Next up was the 2007 A Capella Ice Wine. What can I say about Ice Wine? It is, essentially, wine royalty. Extremely labor-intensive and difficult to produce and with very small yield not only makes this an expensive wine ($60.00 per 375 mL bottle, minimum), but also a very regal one. It takes great time and patience to make this wine, and earns producers instant respect. Ice Wines are most commonly produced in Germany (called Eiswein) and Canada (called Icewine, one word--the Pelee Island Icewine was my first-ever exposure to this style of winemaking at the age of 18, and I've been in love with it ever since), though there are many other countries that try. Ice wines are dessert wines made from grapes frozen while still on the vine, before fermentation. The freezing makes the wine more concentrated, sweeter. Very similar to its botrytis-plagued cousin Sauternes, the wines produced are sweet and heady like liquid honey. This particular Ice Wine, unfortunately for me, does not rank in the upper eschelon of dessert wines I've tasted (which, in retrospect, makes sense that Black Star was not yet sold out of their stock when all the other producers were).

After all of this, I bought some cheese, a bottle of the Arcturos Pinot Gris (it was on sale, and like I said, quaffable), and some chocolates from local chocolatiers. Chocolate Exotica makes marshmallow-like truffles--a very thin, fluffy, crunchy coating of chocolate to hold in the liquidy ganache inside. A couple had cherry flavors, one was white chocolate with lemon zest. I couldn't get past how the truffles had the consistency of marzipan. Another chocolatier (and also chocolate-maker) I sampled was Patricia's Chocolate. These chocolates are works of art, right down to the origami-like boxes they are packaged in. Each palet is hand-decorated with exquisite artistic appeal, and has a beautiful luster which signifies the careful tempering of the chocolate (indicating high quality). Each palet is smooth and creamy, a melt-in-your-mouth experience of rich near-liquid ganache and exotic varieties of imported spices, fresh herbs, locally-procurred fruit purees, coffees, teas, and fine liqueurs. My sampler featured Madagascar Vanilla with the rich flavors of Madagascar vanilla beans and dark chocolate, as well as Exotic Spice which is a fusion of allspice, green cardamom, licorice, Ceylon cinnamon, and green peppercorn dipped in dark chocolate. Like chocolate-flavored Fall on the tongue.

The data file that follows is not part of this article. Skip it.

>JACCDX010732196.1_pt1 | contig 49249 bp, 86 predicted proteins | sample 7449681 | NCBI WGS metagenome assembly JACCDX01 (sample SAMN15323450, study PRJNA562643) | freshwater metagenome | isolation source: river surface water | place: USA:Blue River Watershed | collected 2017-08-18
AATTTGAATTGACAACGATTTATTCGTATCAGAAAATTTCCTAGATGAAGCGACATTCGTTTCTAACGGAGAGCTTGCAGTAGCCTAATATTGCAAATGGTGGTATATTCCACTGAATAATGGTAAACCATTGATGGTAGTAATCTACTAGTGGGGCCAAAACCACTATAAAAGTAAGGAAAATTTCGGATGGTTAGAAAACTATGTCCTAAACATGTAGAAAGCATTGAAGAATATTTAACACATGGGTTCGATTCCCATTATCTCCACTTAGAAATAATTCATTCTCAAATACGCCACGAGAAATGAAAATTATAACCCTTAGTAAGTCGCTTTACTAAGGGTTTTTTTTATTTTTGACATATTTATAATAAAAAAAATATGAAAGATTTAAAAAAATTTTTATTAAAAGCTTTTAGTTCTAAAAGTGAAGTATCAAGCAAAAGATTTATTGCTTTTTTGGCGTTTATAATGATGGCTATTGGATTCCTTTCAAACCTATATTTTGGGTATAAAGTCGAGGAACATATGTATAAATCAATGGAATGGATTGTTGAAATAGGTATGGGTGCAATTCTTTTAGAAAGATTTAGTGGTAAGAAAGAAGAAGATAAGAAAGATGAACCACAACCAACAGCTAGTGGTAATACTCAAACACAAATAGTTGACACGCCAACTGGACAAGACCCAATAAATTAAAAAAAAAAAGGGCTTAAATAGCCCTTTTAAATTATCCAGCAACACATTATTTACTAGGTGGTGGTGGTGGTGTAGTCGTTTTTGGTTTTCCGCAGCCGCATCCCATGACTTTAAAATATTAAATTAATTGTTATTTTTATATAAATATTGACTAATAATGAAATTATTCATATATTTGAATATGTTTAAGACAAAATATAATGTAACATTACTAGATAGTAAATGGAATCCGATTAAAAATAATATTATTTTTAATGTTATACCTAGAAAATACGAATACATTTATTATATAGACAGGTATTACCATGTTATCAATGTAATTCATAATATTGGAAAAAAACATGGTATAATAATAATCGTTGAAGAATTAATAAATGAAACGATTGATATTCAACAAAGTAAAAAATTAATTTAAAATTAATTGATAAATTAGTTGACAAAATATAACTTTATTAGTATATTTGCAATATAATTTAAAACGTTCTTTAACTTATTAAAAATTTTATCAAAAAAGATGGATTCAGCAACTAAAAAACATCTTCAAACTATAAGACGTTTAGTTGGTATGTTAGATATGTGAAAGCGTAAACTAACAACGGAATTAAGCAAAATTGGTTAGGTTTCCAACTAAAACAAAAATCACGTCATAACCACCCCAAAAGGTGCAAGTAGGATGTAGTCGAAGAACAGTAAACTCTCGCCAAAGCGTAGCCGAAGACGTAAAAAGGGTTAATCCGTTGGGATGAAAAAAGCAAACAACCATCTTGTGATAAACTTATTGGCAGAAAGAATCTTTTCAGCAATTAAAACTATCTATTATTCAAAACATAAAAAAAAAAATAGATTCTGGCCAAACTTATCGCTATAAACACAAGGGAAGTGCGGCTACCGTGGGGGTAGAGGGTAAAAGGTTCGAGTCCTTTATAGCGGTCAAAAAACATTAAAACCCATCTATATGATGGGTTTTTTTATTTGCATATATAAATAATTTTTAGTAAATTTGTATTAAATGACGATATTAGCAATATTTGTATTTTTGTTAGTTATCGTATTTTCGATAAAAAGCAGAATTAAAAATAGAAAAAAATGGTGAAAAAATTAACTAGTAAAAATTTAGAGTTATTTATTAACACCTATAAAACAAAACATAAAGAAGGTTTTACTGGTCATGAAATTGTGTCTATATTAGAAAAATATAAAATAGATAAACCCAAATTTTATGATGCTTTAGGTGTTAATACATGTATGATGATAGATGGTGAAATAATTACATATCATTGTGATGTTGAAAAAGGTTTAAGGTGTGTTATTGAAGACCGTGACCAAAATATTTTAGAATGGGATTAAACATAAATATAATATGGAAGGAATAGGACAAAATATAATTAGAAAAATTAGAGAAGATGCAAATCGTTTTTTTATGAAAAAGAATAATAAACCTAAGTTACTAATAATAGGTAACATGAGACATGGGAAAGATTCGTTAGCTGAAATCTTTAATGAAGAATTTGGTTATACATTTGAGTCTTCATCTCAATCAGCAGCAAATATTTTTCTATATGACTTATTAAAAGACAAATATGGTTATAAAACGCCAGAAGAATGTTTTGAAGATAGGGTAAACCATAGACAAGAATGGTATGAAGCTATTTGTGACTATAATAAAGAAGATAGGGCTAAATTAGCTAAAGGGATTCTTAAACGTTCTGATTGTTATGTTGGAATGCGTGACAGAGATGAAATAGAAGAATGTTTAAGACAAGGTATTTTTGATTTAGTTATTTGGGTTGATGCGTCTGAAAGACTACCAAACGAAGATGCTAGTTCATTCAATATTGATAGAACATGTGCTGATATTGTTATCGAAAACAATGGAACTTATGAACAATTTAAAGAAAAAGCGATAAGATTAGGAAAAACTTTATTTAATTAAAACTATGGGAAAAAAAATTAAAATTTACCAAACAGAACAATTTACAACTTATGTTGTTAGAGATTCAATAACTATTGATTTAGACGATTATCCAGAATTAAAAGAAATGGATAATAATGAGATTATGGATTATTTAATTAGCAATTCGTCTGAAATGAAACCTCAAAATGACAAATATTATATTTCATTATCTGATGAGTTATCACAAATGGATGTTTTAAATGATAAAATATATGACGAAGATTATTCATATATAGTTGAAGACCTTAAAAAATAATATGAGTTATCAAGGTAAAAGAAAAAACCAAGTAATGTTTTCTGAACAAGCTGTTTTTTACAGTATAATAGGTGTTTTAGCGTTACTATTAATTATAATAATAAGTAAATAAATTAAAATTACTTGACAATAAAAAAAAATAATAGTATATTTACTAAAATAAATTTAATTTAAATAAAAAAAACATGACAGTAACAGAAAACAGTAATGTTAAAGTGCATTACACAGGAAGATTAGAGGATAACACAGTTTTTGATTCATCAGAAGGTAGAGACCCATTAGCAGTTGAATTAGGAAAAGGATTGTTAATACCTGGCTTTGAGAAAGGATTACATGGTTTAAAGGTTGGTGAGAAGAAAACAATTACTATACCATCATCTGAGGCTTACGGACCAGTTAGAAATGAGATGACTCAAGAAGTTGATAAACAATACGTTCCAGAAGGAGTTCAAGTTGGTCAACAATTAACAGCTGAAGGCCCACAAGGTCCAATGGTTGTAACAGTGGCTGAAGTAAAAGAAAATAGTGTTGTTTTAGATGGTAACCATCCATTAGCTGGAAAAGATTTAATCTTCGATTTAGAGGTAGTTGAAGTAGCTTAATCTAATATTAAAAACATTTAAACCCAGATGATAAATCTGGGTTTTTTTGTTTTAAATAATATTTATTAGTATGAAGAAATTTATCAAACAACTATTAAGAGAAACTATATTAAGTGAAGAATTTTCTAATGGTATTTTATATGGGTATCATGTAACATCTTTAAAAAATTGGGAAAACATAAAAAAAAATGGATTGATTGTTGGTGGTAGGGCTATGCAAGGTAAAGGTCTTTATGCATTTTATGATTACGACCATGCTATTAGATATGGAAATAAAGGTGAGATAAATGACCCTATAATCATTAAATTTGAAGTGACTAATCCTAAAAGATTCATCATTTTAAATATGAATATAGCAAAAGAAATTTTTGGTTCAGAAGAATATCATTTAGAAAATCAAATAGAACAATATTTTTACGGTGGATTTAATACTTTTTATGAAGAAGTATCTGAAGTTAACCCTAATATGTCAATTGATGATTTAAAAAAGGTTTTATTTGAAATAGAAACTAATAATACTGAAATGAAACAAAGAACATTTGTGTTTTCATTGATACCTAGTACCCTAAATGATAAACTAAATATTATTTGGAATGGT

Driving into the Black Star Farms estate felt a little like driving through Tuscany--the rolling hills, the lines of vineyards stretching out into the horizon, the endless green. After meandering a bit, I realized I was pressed for time, so off I went.

I still had an hour to get to Chateau Grand Traverse, 20 miles and a whole 'nuther peninsula away. I hauled ass and got there with 30 minutes to spare...just as a couple of bachelor and bachelorette parties showed up.


"What's this? Eee-dels-why-ker?" Edelzwicker. A-del-zvyk-er. I hate you.

"Oh, this bottle is so pretty! It's worth getting just for that!" I hate you.

"Ooh, crackers!" Ohmyfuckinggod I hate you.

Seriously--this chick took oyster crackers by the handful and was eating them as if they were there to snack on. They're there to cleanse your palate, you vile human being. Get out of wine country and back to the sorority house with the keg stand competitions where you belong.

This outing I had to make quick because I was surrounded by stupid people who were ruining my wine-loving high. Six tastes got me the 2006 Ship of Fools (that was the "pretty bottle"), the 2005 Gamay Noir "Reserve," the 2006 Edelzwicker (truth be told: I only sampled this so those ignorant bitches could hear me properly pronounce it), the Grand Traverse Select "Sweet Harvest Riesling," the Cherry Riesling, and the Cherry Port. Of these, I remember nothing except for my patience being exhausted. I think I enjoyed the Riesling. I know I enjoyed the Cherry Port, which was a wonderful combination of sweet black and tart red cherries (sweet on the tongue, tart as it lingers), making for a complex, flavorful port, the kind you want to roll around in your mouth for hours.

Or, perhaps just 30 seconds, if you were me and were surrounded by human mediocrity. (Did I hate them for their lack of wine knowledge, or just because they were so terribly average?) I hopped back in my car and enjoyed the views of the early-evening sun illuminating the lakes and vineyards on my drive back to the hotel.

(For pictures, clink on the link to the D-Tales blog here.)